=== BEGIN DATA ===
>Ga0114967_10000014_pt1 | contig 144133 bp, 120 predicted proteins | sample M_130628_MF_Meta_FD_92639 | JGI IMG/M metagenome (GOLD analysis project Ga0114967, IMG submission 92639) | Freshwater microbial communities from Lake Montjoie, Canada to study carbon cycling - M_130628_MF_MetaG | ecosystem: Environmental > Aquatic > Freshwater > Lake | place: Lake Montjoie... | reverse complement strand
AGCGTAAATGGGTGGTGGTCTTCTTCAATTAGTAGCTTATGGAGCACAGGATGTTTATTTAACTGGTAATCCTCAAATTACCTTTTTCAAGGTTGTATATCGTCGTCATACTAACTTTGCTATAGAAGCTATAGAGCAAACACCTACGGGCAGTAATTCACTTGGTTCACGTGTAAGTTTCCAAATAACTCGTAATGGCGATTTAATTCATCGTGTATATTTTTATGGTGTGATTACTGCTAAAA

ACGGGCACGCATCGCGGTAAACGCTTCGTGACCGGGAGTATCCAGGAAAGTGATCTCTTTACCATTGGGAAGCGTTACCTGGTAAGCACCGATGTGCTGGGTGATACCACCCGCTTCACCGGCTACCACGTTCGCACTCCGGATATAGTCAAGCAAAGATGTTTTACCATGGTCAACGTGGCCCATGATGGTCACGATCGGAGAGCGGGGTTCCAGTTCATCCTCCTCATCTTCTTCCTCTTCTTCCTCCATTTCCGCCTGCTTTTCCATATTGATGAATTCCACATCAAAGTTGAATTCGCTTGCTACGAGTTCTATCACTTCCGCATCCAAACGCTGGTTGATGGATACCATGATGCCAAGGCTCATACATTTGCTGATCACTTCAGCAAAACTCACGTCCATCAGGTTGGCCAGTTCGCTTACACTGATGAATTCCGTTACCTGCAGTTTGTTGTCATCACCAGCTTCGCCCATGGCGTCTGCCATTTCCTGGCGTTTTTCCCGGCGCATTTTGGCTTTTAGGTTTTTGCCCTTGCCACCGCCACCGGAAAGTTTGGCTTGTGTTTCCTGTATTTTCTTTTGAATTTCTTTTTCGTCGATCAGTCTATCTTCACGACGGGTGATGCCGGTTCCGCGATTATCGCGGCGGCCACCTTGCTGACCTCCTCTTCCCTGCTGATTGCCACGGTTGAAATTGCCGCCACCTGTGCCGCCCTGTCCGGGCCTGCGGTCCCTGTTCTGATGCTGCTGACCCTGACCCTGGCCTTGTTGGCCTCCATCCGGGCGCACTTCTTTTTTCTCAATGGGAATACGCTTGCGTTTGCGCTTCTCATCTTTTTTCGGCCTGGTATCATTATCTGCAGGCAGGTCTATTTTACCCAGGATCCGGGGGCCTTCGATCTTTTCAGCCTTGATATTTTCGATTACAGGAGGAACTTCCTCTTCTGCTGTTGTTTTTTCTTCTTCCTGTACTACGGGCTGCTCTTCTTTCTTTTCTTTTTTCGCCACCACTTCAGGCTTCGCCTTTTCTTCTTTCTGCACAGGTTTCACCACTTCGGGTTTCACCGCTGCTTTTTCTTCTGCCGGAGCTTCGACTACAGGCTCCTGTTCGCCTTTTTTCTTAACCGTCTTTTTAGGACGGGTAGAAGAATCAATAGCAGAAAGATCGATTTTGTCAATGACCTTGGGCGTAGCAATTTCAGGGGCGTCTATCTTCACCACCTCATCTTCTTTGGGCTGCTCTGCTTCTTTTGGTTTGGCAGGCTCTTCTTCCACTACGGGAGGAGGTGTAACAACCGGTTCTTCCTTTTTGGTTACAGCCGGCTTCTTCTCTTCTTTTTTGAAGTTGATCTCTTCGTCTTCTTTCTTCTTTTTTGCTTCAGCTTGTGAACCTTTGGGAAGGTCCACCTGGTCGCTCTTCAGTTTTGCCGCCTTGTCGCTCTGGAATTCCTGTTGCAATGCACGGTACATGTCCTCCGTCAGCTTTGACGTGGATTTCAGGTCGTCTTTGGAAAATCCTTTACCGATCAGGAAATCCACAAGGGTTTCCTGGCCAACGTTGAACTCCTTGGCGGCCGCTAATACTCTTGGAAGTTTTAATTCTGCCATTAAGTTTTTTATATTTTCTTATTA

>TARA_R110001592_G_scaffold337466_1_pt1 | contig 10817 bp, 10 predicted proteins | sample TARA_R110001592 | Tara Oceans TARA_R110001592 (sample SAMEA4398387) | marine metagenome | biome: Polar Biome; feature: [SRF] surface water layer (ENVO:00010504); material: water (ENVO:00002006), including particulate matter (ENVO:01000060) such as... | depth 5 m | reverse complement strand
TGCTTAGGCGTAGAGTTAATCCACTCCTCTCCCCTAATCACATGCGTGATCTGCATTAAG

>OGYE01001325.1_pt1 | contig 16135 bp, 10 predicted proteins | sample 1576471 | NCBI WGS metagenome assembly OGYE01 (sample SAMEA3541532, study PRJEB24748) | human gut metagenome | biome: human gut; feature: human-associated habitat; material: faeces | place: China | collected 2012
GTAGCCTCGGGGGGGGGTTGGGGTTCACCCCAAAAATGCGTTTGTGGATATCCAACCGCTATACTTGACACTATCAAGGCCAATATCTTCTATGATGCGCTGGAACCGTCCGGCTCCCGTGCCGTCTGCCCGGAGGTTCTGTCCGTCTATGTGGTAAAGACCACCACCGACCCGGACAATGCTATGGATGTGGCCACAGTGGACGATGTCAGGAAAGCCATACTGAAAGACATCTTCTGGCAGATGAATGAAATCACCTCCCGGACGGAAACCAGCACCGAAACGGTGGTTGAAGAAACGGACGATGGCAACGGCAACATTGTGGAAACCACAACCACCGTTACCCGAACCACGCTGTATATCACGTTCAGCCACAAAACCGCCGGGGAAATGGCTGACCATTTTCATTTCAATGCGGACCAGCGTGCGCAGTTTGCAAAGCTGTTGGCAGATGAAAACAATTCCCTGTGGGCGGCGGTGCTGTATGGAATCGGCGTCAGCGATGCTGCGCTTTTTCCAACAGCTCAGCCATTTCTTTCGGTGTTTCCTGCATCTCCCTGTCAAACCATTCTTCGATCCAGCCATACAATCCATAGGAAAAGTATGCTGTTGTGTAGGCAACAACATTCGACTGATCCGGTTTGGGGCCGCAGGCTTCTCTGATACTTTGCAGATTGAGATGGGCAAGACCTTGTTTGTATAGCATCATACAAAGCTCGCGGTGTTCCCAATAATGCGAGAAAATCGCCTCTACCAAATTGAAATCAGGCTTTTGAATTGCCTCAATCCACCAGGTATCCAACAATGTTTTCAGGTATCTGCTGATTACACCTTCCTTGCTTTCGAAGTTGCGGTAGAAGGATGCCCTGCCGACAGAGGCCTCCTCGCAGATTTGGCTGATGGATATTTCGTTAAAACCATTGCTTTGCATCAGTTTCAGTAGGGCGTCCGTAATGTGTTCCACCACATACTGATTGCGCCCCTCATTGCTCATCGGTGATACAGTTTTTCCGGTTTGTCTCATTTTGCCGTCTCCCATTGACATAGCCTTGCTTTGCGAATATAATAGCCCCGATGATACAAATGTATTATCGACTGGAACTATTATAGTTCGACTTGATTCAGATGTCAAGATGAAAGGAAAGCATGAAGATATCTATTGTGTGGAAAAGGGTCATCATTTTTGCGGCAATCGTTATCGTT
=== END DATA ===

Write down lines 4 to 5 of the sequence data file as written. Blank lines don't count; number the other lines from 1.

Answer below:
>TARA_R110001592_G_scaffold337466_1_pt1 | contig 10817 bp, 10 predicted proteins | sample TARA_R110001592 | Tara Oceans TARA_R110001592 (sample SAMEA4398387) | marine metagenome | biome: Polar Biome; feature: [SRF] surface water layer (ENVO:00010504); material: water (ENVO:00002006), including particulate matter (ENVO:01000060) such as... | depth 5 m | reverse complement strand
TGCTTAGGCGTAGAGTTAATCCACTCCTCTCCCCTAATCACATGCGTGATCTGCATTAAG